Like Abraham in Beersheba, here is where Jacob is called. He’s been hiding from himself, hiding from his wife and his children. He’s been devoted to his work but isn’t fulfilled by it, because he’s been using it to hide. He even hides from the woman he’s having “an affair” with, for while she pleads with him to consummate their sex-talk in the flesh, he keeps it digital. He hasn’t been fully present in any aspect of his life. And now he can say, Here I Am. Whatever you need, Israel, I’m here for you.
Unlike his cousin Tamir, Jacob has no military experience. And, in his 40s, he won’t be much use as a fighter. Israel is Tamir’s home, so he must go home and fight, no questions. His son Noam has been fighting, and Tamir will fight alongside his family and fellow Israeli Jews. But while Jacob is Jewish, he’s not Israeli. And though he belongs to a temple and observes the major holidays, he can’t fully claim to be religious. Like his creator, he’s not a believer.
At one point in the book, Jacob and his youngest son, Max, are staying in Texas, and out on the roof of their Airbnb, they look at the stars. They whisper back and forth, and then Max asks, “Why are we whispering?” In an interview with NPR, Foer explained that this inherent tendency to whisper under the stars is being religious. Einstein said: “What I see in Nature is a magnificent structure that we can comprehend only very imperfectly, and that must fill a thinking person with a feeling of humility. This is a genuinely religious feeling that has nothing to do with mysticism.”1 Going further, Einstein wrote:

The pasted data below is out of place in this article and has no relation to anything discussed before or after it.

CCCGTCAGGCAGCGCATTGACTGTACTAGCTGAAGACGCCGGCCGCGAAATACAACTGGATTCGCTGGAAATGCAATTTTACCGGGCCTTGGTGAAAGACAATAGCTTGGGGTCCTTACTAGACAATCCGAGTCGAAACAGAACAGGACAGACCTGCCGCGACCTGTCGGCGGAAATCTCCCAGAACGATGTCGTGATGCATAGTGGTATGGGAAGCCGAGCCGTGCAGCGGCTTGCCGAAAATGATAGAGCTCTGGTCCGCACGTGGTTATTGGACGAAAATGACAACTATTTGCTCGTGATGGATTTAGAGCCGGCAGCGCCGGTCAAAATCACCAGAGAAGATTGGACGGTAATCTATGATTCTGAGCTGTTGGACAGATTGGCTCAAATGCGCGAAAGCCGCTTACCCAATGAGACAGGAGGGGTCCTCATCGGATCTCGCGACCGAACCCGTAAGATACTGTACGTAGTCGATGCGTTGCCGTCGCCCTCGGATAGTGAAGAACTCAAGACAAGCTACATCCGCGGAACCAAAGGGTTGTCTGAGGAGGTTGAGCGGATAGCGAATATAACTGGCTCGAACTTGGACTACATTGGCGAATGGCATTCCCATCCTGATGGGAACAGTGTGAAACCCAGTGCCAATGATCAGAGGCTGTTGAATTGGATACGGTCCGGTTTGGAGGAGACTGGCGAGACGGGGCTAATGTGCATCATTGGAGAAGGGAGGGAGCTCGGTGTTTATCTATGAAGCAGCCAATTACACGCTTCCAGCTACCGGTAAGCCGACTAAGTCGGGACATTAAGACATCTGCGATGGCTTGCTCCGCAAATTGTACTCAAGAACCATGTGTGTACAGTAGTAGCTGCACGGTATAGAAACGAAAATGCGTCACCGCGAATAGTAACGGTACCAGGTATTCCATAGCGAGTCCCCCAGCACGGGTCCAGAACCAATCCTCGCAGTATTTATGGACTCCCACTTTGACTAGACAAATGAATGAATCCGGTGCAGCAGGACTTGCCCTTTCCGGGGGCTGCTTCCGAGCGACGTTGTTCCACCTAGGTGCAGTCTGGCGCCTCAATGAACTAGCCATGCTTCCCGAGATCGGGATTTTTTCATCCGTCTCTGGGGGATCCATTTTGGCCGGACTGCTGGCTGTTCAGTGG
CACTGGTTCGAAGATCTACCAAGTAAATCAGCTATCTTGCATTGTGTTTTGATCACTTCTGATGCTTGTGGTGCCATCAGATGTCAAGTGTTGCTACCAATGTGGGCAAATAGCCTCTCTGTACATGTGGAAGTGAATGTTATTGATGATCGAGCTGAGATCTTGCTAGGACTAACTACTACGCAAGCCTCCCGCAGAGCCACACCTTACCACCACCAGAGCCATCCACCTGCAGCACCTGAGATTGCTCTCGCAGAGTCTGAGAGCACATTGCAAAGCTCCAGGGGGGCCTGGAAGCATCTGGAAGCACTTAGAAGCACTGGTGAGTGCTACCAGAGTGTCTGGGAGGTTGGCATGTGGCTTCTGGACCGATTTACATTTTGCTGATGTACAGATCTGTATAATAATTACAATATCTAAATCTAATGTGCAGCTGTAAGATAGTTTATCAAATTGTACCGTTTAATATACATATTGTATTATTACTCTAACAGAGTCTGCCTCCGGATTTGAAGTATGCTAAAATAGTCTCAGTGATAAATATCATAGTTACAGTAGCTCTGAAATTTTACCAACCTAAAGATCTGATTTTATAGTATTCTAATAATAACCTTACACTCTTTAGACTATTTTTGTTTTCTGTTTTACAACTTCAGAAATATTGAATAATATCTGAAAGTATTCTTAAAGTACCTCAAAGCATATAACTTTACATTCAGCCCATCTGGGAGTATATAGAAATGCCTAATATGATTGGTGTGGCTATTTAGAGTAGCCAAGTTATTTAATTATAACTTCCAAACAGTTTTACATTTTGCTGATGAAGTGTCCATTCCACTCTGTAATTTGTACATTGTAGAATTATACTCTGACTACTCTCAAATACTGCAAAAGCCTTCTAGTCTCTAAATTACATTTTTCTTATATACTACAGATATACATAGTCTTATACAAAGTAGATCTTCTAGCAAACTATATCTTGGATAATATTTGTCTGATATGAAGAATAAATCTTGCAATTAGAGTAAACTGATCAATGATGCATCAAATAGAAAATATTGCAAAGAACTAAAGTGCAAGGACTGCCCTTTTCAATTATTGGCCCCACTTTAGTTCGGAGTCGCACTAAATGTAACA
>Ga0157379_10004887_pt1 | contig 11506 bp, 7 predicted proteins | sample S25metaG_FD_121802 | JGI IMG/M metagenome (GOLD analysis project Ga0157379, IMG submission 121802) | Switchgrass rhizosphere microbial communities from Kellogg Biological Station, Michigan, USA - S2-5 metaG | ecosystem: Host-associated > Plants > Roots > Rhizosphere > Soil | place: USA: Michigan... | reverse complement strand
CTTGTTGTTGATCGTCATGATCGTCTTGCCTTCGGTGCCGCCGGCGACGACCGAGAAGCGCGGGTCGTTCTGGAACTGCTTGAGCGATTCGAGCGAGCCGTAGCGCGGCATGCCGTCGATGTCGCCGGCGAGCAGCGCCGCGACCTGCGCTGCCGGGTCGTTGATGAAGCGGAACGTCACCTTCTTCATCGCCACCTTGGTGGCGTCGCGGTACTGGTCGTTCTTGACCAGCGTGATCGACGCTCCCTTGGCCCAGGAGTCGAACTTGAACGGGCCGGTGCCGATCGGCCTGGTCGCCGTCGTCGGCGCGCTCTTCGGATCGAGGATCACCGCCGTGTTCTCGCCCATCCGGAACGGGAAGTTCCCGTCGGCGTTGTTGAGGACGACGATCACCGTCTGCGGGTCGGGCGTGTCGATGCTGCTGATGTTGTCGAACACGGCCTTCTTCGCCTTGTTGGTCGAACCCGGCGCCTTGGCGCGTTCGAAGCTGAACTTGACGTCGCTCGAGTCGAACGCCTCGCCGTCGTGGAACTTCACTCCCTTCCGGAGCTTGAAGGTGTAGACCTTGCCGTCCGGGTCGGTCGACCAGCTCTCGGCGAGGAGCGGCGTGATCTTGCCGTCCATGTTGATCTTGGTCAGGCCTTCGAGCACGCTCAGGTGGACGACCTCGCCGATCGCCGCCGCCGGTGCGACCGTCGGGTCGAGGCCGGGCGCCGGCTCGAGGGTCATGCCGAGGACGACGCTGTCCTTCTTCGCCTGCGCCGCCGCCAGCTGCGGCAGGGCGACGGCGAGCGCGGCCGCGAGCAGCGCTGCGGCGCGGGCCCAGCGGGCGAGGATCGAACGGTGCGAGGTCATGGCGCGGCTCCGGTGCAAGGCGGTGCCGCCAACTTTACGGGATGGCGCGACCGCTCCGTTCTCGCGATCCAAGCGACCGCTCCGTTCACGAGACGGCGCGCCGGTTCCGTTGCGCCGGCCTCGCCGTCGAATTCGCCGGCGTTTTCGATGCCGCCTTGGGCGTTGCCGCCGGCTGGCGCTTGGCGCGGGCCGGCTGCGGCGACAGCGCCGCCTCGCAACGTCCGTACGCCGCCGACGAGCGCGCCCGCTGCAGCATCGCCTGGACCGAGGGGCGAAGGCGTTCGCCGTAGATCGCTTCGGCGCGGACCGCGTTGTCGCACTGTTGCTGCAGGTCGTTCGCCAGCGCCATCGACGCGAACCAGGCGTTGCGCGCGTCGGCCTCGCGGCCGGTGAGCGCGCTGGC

To know that what is impenetrable for us really exists and manifests itself as the highest wisdom and the most radiant beauty, whose gross forms alone are intelligible to our poor faculties—this knowledge, this feeling . . . that is the core of the true religious sentiment. In this sense, and in this sense alone, I rank myself among profoundly religious men.2
Okay, but what does it really mean to be religious? Jacob struggles with this question, as do many of us. If Jacob is not actually “religious,” what does he really owe Israel? If he gets on one of those transport planes to fight in Israel, he’ll most likely die. He’ll be sacrificed. He wants to be like Abraham and respond to a call by saying, “Here I am.” But if he does, he’ll actually be like Isaac: sacrificed as an offering. And yet if he doesn’t go, he’s admitting that Israel is dispensable. For Israelis like Tamir, fighting is a question of existence. For Jacob, it’s a question of identity.